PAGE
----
For some people, tea is a warm, comforting beverage. For others, it’s an entire way of life! The history of humanity cultivating and enjoying teas goes back over 5000 years, and it is still one of the best natural at-home wellness practices you can do. Whether you’re a seasoned herbal connoisseur or you’re just looking to get into homegrown teas, we’ve got you covered! Here are some of the best herbs to grow indoors for tea, some of our favourite blends, and how to preserve your fresh tea herbs for the fall and winter months.
The Best Tea Plants to Grow in Powell River
Many of the best herbs used to make tea are super easy to grow at home! They’re also fairly quick-growing, meaning you can continue to harvest them all summer. Here are the best herbs to grow for your next tasty cup of tea:
Known for its calming effects, this sweet, flowering plant is one of the easiest to grow and is an herbal favourite among tea enthusiasts worldwide! Chamomile needs only about 4 hours of sunlight per day, making it a great tea plant to keep on a south-facing windowsill.
If you’re prone to an upset tummy, mint is a must-have in your tea garden! A multi-purpose herb, mint is super easy to grow in containers and will flourish with lots of sun and moist soil. Rotate mint plants regularly, as they tend to tilt toward the light.
Although it’s a member of the mint family, lemon balm has a decidedly unique flavour that makes for a delicious cup of tea. Like other mint varieties, it can be quite invasive, so we recommend growing this herb in a separate container.
We love ginger tea, both for its incredible taste and its amazing benefits for digestive health. Ginger’s another easy plant to grow in your tea garden; simply plant a ginger rhizome into a pot of high-quality potting mix and keep it moist and away from direct sunlight!
Some other superb herbs to grow for tea include thyme, rosemary, lemon verbena, lavender, sage, St. John’s Wort, and jasmine.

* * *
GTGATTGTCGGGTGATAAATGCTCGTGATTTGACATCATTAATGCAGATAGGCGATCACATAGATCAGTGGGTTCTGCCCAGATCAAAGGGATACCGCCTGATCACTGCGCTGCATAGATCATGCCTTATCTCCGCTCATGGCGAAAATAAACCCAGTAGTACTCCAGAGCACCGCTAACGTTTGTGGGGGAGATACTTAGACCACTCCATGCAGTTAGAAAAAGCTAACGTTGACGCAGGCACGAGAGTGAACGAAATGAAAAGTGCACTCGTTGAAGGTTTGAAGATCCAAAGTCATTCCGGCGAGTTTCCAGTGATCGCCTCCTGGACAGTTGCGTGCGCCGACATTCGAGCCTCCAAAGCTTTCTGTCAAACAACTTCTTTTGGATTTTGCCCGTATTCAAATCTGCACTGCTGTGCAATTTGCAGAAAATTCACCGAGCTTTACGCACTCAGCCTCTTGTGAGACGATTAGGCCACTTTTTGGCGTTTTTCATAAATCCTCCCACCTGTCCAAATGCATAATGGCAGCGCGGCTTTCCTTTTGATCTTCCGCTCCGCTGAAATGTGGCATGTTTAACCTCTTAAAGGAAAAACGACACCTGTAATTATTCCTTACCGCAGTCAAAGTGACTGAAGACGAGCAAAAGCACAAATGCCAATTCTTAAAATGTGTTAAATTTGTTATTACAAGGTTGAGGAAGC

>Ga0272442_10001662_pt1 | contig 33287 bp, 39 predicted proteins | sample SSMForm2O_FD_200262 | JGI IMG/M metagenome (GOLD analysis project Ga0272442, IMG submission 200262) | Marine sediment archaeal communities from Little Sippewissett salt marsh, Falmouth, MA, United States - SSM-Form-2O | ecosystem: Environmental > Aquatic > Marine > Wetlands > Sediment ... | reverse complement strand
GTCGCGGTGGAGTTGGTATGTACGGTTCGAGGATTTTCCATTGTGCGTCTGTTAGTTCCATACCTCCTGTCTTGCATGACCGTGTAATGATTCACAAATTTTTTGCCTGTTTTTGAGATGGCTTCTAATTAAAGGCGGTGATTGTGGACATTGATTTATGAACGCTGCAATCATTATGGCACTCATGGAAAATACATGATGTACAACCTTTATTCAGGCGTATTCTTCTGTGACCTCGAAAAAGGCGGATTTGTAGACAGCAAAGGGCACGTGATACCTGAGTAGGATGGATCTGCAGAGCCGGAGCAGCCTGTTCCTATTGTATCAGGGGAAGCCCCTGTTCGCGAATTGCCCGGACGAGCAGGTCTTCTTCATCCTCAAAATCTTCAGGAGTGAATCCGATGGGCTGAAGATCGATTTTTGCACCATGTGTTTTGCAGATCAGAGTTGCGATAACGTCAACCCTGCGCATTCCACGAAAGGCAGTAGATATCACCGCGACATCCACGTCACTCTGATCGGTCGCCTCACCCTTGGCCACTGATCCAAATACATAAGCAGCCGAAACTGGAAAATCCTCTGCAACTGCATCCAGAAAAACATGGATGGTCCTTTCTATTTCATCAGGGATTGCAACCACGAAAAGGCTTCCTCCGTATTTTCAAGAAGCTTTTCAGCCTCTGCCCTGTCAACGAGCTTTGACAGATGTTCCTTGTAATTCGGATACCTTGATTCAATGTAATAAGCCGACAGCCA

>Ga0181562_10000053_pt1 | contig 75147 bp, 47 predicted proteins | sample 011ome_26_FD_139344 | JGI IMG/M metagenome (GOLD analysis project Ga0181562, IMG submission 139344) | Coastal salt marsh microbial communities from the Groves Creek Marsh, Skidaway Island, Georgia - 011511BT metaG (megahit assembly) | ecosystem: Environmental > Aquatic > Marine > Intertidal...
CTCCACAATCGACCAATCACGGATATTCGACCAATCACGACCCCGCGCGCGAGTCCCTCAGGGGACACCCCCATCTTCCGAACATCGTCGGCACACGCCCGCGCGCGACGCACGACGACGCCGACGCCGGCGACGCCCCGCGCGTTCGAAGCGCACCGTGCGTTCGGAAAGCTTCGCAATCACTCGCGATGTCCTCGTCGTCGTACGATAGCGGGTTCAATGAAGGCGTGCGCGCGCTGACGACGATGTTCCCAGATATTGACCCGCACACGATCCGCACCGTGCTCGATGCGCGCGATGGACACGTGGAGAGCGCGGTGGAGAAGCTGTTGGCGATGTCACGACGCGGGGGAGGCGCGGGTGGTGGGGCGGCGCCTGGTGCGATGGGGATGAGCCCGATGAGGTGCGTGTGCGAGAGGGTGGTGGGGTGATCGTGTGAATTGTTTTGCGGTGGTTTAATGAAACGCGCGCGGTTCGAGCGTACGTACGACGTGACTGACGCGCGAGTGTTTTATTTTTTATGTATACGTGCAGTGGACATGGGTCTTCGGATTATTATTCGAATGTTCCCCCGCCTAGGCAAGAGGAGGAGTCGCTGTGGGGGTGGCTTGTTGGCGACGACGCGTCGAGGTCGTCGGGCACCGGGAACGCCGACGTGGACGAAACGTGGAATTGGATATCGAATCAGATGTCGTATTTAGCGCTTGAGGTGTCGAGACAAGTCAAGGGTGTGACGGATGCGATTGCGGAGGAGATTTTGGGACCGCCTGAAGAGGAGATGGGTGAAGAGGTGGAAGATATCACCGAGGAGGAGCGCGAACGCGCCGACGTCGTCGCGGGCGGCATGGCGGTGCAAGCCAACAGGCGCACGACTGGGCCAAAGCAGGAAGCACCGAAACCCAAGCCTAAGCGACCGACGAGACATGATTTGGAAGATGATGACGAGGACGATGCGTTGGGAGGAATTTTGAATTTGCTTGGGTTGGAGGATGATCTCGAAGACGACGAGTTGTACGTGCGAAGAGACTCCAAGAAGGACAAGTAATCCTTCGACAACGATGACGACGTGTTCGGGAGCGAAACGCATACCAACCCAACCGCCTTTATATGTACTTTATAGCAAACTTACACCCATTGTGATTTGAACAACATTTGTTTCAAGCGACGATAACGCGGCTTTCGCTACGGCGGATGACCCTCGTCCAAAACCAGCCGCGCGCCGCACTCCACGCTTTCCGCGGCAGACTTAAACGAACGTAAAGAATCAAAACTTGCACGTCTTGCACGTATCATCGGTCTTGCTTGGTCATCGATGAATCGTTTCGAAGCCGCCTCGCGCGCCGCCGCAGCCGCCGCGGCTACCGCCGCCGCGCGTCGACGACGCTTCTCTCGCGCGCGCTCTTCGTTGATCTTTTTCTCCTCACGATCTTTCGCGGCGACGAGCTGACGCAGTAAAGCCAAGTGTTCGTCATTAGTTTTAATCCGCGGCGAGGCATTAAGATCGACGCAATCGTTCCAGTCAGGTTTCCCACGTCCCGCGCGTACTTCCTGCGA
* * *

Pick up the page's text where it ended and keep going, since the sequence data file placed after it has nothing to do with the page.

Incredible Herbal Infusions
All of your favourite herbs make great teas on their own, and there’s absolutely nothing wrong with savouring their unique individual flavours and qualities. However, certain herbs pair exceptionally well in blended teas, and we think you should try these combos!
- Mint, chamomile, and lavender tea with a touch of honey.
- Chamomile tea with ginger and fresh lemon
- Lemon balm and mint tea
- Thyme and mint tea
Another blend that’s one of our absolute favourites is fresh sage and lemon. Try it with this easy recipe!
- Combine about ½ oz of fresh sage leaves in 4 cups of hot water
- Add 1 ½ teaspoons of lemon zest
- Mix in 2 tbsp of sugar
- Add in 3 tbsp of fresh lemon juice
- Steep everything for about 30 minutes for the best flavour
Drying and Storing Your Powell River Tea Herbs
Once you’ve mastered the art of growing tea herbs at home, you’ll want to keep enjoying your favourite blends all year! The best way to ensure a good supply is to grow them fresh indoors, but for tea-making purposes, it can be handy to have some dried herbs on-hand for a warm cup of tea anytime. You can dry fresh-cut leaves and sprigs regularly, as trimming herbs back helps them stay healthy and ensures continual growth.
Here are some tips for drying and storing your tea herbs:
- Let your herbs air-dry. Tie the stems together and hang them upside down in an airy location away from direct sunlight.
- Use a drying screen. You can purchase one of these or make your own!
- Dry your herbs in a food dehydrator. This is a bit faster than traditional air-dry and screen-dry methods, but make sure you use a low heat setting to retain the most flavour.
- Once your herbs are completely dried, remove the leaves and store them in airtight jars or other containers. Avoid crumbling the leaves until you’re ready to make your tea, as this will help them retain their flavour for longer.
- Store your dried herbs in cool, dark places free from humidity or changes in temperature. You can store herbs for up to a year in proper conditions.
If you’re ready to learn more about growing your own tea in Powell River, stop by and chat with us at Mother Nature for some expert advice, starter plants, and many more ways to get inspired for the upcoming planting season.